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Straight from the horse's mouth

Posted by Neena Baid on Sunday, May 31, 2015

This month I visited the Great British Business Show at the Excel with my nineteen year old nephew Aaron. He is currently considering his options for University after taking a gap year to set up a small fashion design business which he can continue to maintain. I believed this would be a great opportunity for him to likeminded professionals.

Before venturing in, over breakfast we discussed what he wanted to gain from the day. He kept it simple; meet other entrepreneurs to learn how they grew their businesses, network and enjoy the day.  We shook on it.

Our first speaker was Daniel Murray Co-Founder of Grabble a multi award winning fashion app for web and mobile which helps users to purchase the latest fashion. From the moment Daniel started speaking Aaron was fixated. Daniel talked us through how his internal entrepreneur was ignited from the successful sales of a simple deck of cards onto developing the concepts of the fashion app which he is now so proudly a Co-founder of.  We learnt in great detail how the process of the up and downs always yielded two things, lessons and success. A fair amount lessons learnt from oversights and miscalculations which led to stepping back and asking why, how and what before improving things which of course in turn led to huge success. One of our biggest take aways was that you must never get disheartened when you get pushed back, you must always ask why and what you can do differently which in turn will allow you to change or rethink your strategy. Be brave.

Before the next speaker was due we mingled, visiting a spectrum of stands from 4networking, digital marketing, promotional gifts, lawyers, accountants, website creators, social media experts, event’s organisers and many outsourcing companies from HR to learning and development. 

Soon we headed over to see Brad Burton one of Britain’s most successful business men who changed his life from being £25,000 in debt to a multi-million pound 4networking business. Our hopes were dashed of being able to get in after seeing the longest queue. Astonishingly Brad was preparing outside so we managed to shake hands and say hello, I then asked if he could shout as we would have to rely on standing outside. Then all of a sudden there was a commotion and the queue headed off in the wrong direction. Aaron and I were amazed as we now had a front row seat to a presentation that we previously had no chance of getting into.  The room was soon after full to the brim. Brad didn’t disappoint even though he presented himself as a simple man it was clear that this shrewd entrepreneur could use his charm and emotional intelligence to win over the crowd and sell his brand which was ultimately him. An energetic brand which displayed the most sincere honesty and reality of ‘just’ being himself to communicate his message which is what networking is all about! Interestingly his story was similar to Daniels when it came to building his business from developing the concept and never giving up through setbacks and challenges.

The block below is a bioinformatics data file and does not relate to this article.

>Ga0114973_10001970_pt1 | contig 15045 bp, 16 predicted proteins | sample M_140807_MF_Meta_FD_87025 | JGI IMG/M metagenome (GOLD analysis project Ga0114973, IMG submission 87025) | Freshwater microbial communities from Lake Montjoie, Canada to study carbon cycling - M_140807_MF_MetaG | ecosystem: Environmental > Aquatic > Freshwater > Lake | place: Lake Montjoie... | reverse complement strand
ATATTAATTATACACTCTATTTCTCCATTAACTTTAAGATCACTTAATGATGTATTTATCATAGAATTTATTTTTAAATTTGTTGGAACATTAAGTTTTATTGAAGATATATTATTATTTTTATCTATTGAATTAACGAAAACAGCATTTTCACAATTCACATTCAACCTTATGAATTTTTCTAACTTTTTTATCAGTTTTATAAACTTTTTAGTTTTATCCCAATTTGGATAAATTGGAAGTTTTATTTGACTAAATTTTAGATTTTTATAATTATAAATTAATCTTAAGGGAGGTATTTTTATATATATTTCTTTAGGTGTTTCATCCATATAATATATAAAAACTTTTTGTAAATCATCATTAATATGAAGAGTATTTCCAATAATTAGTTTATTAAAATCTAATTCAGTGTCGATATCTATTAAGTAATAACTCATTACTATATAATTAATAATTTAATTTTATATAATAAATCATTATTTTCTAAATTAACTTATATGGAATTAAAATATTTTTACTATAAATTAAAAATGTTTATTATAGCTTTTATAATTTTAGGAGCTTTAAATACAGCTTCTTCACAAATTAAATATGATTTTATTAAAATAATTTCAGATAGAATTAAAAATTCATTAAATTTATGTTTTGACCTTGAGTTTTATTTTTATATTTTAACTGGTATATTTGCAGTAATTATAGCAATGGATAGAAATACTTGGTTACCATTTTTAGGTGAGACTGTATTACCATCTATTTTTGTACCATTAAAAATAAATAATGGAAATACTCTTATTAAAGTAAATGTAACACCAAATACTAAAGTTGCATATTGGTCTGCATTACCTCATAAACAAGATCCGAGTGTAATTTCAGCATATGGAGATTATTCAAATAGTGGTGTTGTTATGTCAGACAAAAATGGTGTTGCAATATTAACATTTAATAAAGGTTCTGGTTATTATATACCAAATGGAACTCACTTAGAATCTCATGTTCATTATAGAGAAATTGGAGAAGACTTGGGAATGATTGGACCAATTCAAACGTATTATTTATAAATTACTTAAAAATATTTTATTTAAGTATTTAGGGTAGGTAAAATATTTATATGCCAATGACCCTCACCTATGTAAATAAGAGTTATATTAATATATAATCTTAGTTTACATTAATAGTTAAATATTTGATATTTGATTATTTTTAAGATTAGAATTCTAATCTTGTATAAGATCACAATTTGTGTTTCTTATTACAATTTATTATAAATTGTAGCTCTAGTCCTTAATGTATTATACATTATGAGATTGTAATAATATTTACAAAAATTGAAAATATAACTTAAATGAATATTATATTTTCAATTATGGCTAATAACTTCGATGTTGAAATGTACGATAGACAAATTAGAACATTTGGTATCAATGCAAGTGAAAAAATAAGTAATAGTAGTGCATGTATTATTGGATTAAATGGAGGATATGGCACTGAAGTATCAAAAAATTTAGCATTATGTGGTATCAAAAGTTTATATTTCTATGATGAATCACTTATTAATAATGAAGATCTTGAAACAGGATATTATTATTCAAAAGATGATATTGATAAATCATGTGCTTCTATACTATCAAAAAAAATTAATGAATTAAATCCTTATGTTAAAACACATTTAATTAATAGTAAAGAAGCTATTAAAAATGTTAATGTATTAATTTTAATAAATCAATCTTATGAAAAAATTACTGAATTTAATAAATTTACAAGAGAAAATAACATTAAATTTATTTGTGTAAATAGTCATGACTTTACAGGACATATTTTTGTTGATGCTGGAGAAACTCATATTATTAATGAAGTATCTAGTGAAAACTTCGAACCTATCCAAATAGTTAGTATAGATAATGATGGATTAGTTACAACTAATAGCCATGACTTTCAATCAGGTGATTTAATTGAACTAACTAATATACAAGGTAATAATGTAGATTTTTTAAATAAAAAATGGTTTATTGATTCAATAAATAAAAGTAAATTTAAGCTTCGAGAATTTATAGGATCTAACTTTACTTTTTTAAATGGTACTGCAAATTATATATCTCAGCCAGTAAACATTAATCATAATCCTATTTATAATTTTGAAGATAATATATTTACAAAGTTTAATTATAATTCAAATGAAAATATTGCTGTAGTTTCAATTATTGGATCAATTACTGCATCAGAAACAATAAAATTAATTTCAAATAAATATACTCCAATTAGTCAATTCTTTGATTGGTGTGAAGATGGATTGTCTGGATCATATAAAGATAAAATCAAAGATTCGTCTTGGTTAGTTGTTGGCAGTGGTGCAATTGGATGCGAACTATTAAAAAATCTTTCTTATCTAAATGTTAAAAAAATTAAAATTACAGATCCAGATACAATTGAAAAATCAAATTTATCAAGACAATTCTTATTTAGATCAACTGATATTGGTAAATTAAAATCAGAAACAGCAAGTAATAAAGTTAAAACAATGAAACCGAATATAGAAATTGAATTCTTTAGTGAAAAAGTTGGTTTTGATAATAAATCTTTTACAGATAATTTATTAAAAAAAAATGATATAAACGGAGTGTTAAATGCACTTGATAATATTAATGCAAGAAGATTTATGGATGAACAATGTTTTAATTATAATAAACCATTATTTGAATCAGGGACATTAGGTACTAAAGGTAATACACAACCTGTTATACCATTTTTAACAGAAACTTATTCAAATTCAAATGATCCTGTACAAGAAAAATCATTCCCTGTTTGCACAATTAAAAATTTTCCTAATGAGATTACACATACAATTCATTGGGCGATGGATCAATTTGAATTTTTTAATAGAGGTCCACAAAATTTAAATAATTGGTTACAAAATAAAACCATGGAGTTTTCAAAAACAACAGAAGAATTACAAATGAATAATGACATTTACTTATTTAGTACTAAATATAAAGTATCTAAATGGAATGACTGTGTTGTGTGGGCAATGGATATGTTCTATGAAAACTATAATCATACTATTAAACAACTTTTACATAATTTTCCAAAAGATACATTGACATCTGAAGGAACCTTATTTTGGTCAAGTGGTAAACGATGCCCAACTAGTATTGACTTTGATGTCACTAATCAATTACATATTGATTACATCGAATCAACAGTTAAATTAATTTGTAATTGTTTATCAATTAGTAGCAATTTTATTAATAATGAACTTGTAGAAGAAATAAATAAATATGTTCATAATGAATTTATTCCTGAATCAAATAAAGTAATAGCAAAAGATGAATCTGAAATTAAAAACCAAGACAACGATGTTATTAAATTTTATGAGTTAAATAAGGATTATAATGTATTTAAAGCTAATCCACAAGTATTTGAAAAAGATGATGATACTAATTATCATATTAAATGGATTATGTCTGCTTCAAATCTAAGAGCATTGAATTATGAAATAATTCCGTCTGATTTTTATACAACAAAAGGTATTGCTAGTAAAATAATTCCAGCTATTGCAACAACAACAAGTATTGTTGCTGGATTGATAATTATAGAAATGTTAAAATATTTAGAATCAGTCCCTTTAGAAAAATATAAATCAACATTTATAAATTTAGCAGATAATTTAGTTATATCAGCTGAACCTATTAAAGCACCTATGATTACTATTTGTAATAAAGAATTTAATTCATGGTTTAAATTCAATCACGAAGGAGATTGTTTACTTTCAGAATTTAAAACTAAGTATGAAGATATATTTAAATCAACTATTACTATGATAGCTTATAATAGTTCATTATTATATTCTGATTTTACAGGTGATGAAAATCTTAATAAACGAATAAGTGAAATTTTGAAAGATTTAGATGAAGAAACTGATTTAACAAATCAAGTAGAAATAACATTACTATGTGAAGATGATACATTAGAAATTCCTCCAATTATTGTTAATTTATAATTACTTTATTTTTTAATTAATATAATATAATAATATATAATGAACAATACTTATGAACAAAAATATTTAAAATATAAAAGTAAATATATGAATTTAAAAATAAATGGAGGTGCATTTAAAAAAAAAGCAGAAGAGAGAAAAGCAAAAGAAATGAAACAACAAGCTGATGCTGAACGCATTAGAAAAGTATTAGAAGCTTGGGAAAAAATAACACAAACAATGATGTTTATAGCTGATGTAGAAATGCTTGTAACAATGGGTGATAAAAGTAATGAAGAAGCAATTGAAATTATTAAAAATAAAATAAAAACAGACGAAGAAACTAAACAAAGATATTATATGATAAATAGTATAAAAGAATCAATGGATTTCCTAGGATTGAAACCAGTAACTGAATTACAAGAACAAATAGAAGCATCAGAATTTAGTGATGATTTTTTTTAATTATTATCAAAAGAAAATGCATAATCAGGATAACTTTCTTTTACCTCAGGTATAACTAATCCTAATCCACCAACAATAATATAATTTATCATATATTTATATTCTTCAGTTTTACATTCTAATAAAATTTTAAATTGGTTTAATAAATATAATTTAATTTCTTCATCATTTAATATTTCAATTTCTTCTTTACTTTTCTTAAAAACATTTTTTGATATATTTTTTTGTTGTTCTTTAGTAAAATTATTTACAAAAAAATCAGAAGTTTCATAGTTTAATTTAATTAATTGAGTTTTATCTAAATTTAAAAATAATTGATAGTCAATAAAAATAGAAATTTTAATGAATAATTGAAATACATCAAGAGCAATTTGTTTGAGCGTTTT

It had been a long day so we decided to do our review on the train. I asked Aaron what he felt he had learnt from the day. He told me that being an entrepreneur meant two things for him, 1) It didn’t happen overnight and 2) you had a put a lot of effort in.  He also said that attending this event was one of the most productive things he had done to assist in his decision making.

He desperately needed to talk to likeminded people, learn about the sphere of opportunities and help understand some of the challenges that may lie ahead and who could help. We then relaxed and enjoyed the rest of the journey talking about art which we both have a fondness for.

After getting home I sat with a lovely cuppa, anyone that attends exhibitions knows how exhausting they can be so sitting down without your shoes is a real luxury.  I did some reflection myself. The most powerful careers advice you can get is from the horse’s mouth.  Straight from the horses’ mouth comes from the 1920’s meaning of getting information directly from a person or place; it’s your best chance of getting the most reliable data.  The information is obtained first hand, direct from the source or origin. I remembered when attending a course with the London School of Journalism back in 1982 my tutor told me to speak to other journalists. He said ‘Neena if you want to be a journalist get into a journalists skin!’ I then sought out as many journalists as I could, my local newspaper, writing to the big names in Fleet Street and visiting radio stations. I struck up conversations and made copious notes. The knowledge I gained led me into local radio and one of my highlights was to interview John Davis Managing Director of Pinewood Studios followed by a personal tour of the grounds. Even though this experience is something I shall never forget I decided that I didn’t want to be a journalist at all but a writer.

I felt today Aaron had learnt a similar lesson and eventually this experience will help him make the decisions which are looming and I know he will choose wisely.  And whether it’s growing his current business or going to university, the journey to any place is never easy unless you use the energy from the ups to get you through the downs.


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